Yair Stern’s timeless lessons

As we learned from the Lehi commander, strength is not only measured in weapons, equipment and manpower.

Avraham (Yair) Stern (photo credit: Courtesy. Avraham (Yair) Stern)
Avraham (Yair) Stern
(photo credit: Courtesy. Avraham (Yair) Stern)
The Middle East is in turmoil: a violent revolution in Tunisia, Lebanon on the verge of internal conflict and blood being spilled in Egyptian cities.
But I would like to step away from the sensational headlines of the present and go back almost seven decades. On Monday, on the 25th of Shvat, 1942 – 69 years ago – Avraham (Yair) Stern, the founder and first commander of the Lehi underground, was murdered in Tel Aviv by the British secret police.
At a time when Israeli society is waging a daily battle against the outrageous phenomenon of draftdodging and the unfair distribution of the national burden, Yair’s persona stands out as a beacon of dedication and self-sacrifice.
Stern, who immigrated to Palestine from Poland at 19 and was an outstanding student at the Hebrew University of Jerusalem, was destined for academic greatness. But the obligation to win freedom for his people burned in his soul. He left the comfortable, promising life of research, and dedicated himself utterly to the struggle to force the British authorities out of the Land of Israel.
At 25 he wrote the song “Unknown Soldiers,” which became the Lehi anthem over the years. The song was inspired by the 1929 pogroms, during which 123 Jews were murdered by Arab rioters. The song is prophetic.
In 1932, 16 years before Israel would achieve its independence and years before the Hebrew underground had gained any momentum, with the British Empire at the height of its strength, Yair foresaw: “Enemies, spies and prison houses Will never be able stop us...
And if we fall in the streets and homes... Thousands of others will fill our places To protect and defend forever...
Like mortar shall we put together the cadaver building blocks The edifice of the homeland shall we raise.”
At such a young age, Yair understood what none of the Yishuv leaders was capable of internalizing: that a nation’s independence can only be attained through bitter struggle; that it was not enough to defend Jews from the murderousness of the Arabs, as those who led the Hagana at the time believed; that it was forbidden to cooperate with the British, even in their fight against Nazi Germany, as Ze’ev Jabotinsky and the Irgun had decided; and that the Hebrew state would only rise from the battlefield, after the land had been conquered from foreign rule.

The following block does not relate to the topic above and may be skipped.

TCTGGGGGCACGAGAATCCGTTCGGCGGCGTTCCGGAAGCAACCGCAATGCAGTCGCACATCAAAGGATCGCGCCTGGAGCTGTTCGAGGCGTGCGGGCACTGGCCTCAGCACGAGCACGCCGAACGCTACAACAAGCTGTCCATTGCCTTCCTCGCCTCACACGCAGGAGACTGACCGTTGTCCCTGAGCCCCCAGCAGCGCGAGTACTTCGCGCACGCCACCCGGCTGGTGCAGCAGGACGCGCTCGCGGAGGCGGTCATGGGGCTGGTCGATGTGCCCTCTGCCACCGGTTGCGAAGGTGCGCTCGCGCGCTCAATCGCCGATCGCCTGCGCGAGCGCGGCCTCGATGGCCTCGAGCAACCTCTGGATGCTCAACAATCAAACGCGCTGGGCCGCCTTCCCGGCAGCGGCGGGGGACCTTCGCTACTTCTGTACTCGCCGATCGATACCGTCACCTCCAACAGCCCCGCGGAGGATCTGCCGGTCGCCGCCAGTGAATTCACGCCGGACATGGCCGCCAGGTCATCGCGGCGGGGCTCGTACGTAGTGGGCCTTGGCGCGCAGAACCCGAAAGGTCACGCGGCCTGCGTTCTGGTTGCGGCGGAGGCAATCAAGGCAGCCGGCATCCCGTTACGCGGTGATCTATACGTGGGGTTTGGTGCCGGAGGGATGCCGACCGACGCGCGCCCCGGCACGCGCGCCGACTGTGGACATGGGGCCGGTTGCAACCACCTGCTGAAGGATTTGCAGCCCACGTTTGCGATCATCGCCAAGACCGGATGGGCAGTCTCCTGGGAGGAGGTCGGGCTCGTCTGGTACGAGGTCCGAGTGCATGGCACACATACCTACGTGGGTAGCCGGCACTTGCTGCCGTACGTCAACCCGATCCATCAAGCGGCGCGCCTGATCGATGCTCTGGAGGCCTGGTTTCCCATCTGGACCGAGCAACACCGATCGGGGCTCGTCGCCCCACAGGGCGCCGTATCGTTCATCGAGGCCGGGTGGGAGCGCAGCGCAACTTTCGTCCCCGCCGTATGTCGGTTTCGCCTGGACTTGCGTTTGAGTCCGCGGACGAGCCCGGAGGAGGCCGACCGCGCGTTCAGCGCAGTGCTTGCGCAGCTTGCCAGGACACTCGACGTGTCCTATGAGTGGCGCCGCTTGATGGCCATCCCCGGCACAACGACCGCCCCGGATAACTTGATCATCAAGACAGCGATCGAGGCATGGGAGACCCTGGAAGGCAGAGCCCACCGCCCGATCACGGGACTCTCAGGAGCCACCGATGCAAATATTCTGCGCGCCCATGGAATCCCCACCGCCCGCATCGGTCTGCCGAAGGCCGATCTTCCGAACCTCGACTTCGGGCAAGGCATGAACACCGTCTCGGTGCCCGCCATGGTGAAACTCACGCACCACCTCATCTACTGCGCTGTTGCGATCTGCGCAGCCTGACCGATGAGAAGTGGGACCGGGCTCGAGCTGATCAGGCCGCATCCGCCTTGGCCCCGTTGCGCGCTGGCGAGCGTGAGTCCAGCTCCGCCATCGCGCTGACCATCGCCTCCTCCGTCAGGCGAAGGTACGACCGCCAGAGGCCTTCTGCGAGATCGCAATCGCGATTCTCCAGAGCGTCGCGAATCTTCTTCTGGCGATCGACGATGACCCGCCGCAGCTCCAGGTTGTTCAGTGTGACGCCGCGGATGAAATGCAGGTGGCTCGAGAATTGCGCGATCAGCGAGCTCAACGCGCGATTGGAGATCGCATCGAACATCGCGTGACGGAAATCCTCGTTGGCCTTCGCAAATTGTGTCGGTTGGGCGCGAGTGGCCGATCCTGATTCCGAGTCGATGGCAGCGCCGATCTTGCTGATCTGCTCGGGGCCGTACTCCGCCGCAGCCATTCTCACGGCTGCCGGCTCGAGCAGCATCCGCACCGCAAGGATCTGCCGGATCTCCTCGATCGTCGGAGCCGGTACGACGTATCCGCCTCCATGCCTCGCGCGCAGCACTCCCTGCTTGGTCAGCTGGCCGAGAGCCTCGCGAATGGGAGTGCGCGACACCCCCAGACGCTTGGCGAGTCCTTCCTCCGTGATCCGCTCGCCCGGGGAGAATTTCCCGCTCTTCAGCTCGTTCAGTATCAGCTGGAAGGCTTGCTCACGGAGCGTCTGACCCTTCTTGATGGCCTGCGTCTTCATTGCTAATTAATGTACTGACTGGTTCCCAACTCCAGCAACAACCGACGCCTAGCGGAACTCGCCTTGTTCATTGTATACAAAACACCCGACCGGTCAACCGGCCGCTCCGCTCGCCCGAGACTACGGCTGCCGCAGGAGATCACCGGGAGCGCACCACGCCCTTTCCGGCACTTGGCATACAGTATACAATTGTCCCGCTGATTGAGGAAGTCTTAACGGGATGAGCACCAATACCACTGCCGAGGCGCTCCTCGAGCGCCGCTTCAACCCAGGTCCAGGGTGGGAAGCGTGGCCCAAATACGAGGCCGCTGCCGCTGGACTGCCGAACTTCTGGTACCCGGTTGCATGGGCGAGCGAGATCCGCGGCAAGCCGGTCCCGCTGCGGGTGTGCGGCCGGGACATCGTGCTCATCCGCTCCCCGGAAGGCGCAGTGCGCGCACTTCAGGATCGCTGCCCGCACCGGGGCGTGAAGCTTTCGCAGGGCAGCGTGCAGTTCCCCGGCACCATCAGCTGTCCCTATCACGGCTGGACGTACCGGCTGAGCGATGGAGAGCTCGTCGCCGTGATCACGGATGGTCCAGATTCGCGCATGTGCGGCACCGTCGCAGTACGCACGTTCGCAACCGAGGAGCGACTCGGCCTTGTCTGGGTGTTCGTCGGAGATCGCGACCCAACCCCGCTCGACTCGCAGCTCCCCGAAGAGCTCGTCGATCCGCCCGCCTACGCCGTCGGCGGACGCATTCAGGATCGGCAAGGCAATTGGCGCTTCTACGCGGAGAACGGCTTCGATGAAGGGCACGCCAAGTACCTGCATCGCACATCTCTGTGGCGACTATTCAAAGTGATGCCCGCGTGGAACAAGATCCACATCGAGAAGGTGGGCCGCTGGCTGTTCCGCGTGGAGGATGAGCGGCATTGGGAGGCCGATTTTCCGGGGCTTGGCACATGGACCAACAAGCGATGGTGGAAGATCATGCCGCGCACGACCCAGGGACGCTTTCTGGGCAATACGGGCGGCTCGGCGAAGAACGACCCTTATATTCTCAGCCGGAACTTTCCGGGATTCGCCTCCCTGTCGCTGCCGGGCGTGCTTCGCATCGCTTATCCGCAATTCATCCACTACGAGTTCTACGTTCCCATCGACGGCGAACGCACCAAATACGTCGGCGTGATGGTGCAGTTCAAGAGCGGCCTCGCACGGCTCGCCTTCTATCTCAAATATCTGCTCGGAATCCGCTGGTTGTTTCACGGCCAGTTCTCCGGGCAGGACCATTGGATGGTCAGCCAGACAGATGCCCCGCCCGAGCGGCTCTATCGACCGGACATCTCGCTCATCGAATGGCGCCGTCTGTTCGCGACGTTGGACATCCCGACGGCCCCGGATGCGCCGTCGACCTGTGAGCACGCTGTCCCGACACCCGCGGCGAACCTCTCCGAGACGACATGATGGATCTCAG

AT THAT time, very few people could identify with Yair’s vision. Britain was a vast empire that had imposed its rule over a quarter of the world’s population, across different continents, for hundreds of years. The challenge posed by Yair, a mere doctoral student of Latin literature, against “the empire on which the sun never sets,” was regarded by the overwhelming majority in the Yishuv as outlandish, unrealistic and extremely dangerous. Stern became the most wanted man in the Land of Israel.
The British were not the only ones hunting him intensely. Many of his fellow Jews, for whom he had risked his life, displayed open hostility to him and his organization. Intensifying this antagonism were tactical errors made by the Lehi, whose attacks on British governmental institutions at times also resulted in innocent Jewish casualties. The Hagana conducted a campaign against the “Stern Gang” – informing on it, and capturing and torturing its members. Yair felt the noose tightening around his neck. The isolation, excommunication and fear of being turned in threatened to bring about his end.
Yet Yair was able to look far beyond the operational difficulties, the limited number of fighters he had at his disposal and the small quantities of rifles and grenades in the underground’s weapons stores. Two souls coexisted in his personality, as he himself testified in one of the poems he left behind: “Yes, I am both a soldier and a poet! Today I write with a pen, tomorrow I will write with a sword Today I write in ink, tomorrow I will write in blood...”
A poet has an advantage over a regular leader. His spiritual side connects to history, to Jewish heritage and identity, and gives him unique faith and strength.
Such was Yair. He did not close his eyes to the organizational difficulties that inhibited the functioning of the underground. He was wise enough to realize that the British secret police would before long find him in one of the various hideouts to which he would disappear at night, with his small suitcase, carrying not a weapon but his handwritten poems. But Yair knew that his role in the rebirth of the Hebrew nation did not include fear and retreat. He accepted his fate peacefully, as a historic verdict from which freedom would grow and flourish.
Indeed, just six years after he was murdered in cold blood, the last British flag was lowered and the last British soldier boarded the ship that would take him back to his homeland. The State of Israel became a fact, though not without an additional bloody war of liberation against seven neighboring Arab countries.
The dramatic events now taking place to our north and our south make it clear to everyone that even today, 63 years after attaining independence, Israel needs to retain its full strength to insure its very existence.
As we learned from Yair, strength is not only measured in weapons, equipment and manpower.
First and foremost, strength is total commitment and willingness to sacrifice, great faith and historic recognition. I hope this truth will always guide our leaders, from all factions and worldviews.
The writer is a former Kadima minister.